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Govt's cheery farewell to old FY

April 03, 2017 17:43 IST

The surge in export, domestic demand and public spending in infrastructure projects might revive private investment during 2017-18.

The government could not have hoped for a better end to financial year 2016-17. It has enough reason to begin 2017-18 (from April 1) with optimism.

Last Monday, the finance minister presented four Bills to parliament, to bring about the Goods and Services Tax (GST) regime by July 1. The Lok Sabha passed all by Wednesday; the Rajya Sabha’s suggestions on these would not matter, being money Bills.

The GST Council meeting on Friday is expected to finalise the Rules that will set the stage for extensive outreach programmes by the government to sensitise and educate the trade and its bureaucracy.

States are expected to pass the state GST laws in their legislatures very soon. The Council is expected to meet regularly, to finalise the commodity-wise tax rates and other details.

The government also got the Finance Bill, 2017, passed by Parliament on Thursday. With the President’s assent expected before the end of the financial year, the government will be able to start spending money on its various programmes, as proposed in the Budget, from the beginning of April itself. This can help boost demand, which took a hit with the currency demonetisation in early November.

Gross Domestic Product data from elsewhere point to revival in global demand; this might help export growth. In February, export grew in double digits; the figures for March might also reflect the usual rush to export before the year-end.

The surge in export, domestic demand and public spending in infrastructure projects might revive private investment during 2017-18.

Politically, the government seems best placed to take on any exigencies, with support from voters at large for various policies and programmes.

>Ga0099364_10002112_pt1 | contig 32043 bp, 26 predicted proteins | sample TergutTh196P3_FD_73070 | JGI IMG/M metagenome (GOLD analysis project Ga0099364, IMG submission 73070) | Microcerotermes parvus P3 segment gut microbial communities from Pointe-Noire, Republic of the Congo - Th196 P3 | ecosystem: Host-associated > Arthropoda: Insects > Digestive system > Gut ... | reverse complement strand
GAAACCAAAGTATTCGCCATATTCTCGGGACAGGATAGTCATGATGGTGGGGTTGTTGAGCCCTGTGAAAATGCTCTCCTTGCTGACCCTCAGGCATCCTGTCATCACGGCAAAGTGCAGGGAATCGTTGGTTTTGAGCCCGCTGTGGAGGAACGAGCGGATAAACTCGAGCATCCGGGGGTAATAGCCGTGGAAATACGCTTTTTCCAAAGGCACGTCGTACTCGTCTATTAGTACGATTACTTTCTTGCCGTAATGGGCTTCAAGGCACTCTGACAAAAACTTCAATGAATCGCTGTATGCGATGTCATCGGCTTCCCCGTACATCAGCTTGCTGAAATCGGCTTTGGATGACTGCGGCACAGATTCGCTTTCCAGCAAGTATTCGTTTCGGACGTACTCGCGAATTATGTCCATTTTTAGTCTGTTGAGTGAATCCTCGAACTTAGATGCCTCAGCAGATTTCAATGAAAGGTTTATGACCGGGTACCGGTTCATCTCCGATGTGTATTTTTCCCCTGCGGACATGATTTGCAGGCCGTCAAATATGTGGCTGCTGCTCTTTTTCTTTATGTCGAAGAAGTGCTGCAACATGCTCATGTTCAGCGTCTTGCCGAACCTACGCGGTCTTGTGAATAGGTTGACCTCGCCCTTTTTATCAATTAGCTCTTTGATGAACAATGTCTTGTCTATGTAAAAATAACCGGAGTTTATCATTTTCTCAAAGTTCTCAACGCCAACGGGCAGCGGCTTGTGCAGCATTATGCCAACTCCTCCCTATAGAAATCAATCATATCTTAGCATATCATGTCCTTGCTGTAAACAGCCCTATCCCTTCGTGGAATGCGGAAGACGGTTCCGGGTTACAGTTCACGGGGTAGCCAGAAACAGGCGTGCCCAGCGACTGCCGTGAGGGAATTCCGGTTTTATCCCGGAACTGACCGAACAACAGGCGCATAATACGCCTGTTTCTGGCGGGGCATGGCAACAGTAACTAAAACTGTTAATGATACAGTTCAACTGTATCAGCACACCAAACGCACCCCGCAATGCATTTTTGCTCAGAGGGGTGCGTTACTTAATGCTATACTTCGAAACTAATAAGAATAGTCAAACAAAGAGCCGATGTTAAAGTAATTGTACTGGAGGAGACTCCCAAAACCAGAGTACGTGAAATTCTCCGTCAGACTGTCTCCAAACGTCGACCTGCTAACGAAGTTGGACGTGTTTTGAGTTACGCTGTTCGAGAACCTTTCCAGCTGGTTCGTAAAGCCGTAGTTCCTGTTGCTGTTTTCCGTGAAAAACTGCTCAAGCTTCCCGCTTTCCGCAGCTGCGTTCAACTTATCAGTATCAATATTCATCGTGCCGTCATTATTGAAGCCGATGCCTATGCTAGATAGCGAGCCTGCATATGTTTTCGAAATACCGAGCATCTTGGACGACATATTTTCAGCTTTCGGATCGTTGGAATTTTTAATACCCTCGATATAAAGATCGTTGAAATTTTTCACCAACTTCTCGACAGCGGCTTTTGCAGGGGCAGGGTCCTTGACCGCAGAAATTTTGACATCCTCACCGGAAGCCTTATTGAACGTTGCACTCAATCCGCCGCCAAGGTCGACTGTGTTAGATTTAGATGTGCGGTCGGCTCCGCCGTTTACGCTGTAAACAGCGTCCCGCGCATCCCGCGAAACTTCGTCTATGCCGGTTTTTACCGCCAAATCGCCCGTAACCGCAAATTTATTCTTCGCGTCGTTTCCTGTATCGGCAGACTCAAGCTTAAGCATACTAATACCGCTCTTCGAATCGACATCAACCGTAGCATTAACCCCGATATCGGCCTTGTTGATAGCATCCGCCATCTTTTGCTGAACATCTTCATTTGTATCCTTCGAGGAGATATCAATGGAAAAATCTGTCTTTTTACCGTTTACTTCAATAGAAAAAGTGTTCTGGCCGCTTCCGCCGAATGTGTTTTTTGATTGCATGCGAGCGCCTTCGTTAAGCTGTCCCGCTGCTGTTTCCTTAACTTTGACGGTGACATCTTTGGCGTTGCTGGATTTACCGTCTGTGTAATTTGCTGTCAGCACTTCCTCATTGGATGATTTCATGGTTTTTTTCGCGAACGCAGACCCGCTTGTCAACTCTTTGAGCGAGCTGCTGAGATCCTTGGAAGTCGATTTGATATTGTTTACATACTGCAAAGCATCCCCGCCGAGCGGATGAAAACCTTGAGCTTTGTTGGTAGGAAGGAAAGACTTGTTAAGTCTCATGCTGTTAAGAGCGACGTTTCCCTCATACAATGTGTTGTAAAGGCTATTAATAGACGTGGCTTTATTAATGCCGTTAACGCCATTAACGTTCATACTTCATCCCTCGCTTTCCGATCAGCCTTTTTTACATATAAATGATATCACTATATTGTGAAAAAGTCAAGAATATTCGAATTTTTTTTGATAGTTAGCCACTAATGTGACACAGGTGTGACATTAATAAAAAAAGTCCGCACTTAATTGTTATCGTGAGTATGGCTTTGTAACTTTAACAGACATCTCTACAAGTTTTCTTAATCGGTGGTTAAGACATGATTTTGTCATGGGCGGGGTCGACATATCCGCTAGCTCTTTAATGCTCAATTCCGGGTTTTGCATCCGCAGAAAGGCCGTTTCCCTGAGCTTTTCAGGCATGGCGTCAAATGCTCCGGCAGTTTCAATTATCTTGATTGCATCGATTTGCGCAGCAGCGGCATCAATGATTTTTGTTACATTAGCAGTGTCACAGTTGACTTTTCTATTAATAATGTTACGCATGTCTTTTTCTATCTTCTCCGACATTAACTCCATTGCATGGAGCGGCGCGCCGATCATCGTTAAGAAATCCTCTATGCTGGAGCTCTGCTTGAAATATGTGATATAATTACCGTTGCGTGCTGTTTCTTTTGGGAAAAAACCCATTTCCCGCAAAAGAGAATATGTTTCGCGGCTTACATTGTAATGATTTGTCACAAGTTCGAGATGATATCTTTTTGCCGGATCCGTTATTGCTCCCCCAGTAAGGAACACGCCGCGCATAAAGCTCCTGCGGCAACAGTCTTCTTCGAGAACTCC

The massive win in the election to the Uttar Pradesh assembly has strengthened its political base. With governments in most states and the Centre by the same party, implementing its economic policies effectively might not be difficult.

Of course, there are uncertainties. The extraordinary heat in the month of March in several parts portend severe water shortages. The early monsoon forecasts are not encouraging.

The rupee has strengthened to less than 65 to a dollar.  That might help control inflation but make import cheaper and hurt export, making the task of employment generation more difficult.

Protectionism in richer countries might dampen growth in global trade. However, all these uncertainties do not look so formidable when weighed against the positives.

The expectation of significant economic growth in 2017-18 are best reflected by the sentiment in the booming equity market.

Exporters are somewhat worried that in the new GST dispensation, schemes granting exemptions might be replaced with others that grant refunds.

This might mean the blocking of their working capital in taxes, something that will impose costs and hit their competitiveness. They need to engage actively with the commerce and finance ministries to get their views across.

Photograph: Vijay Mathur/Reuters

T N C Rajagopalan
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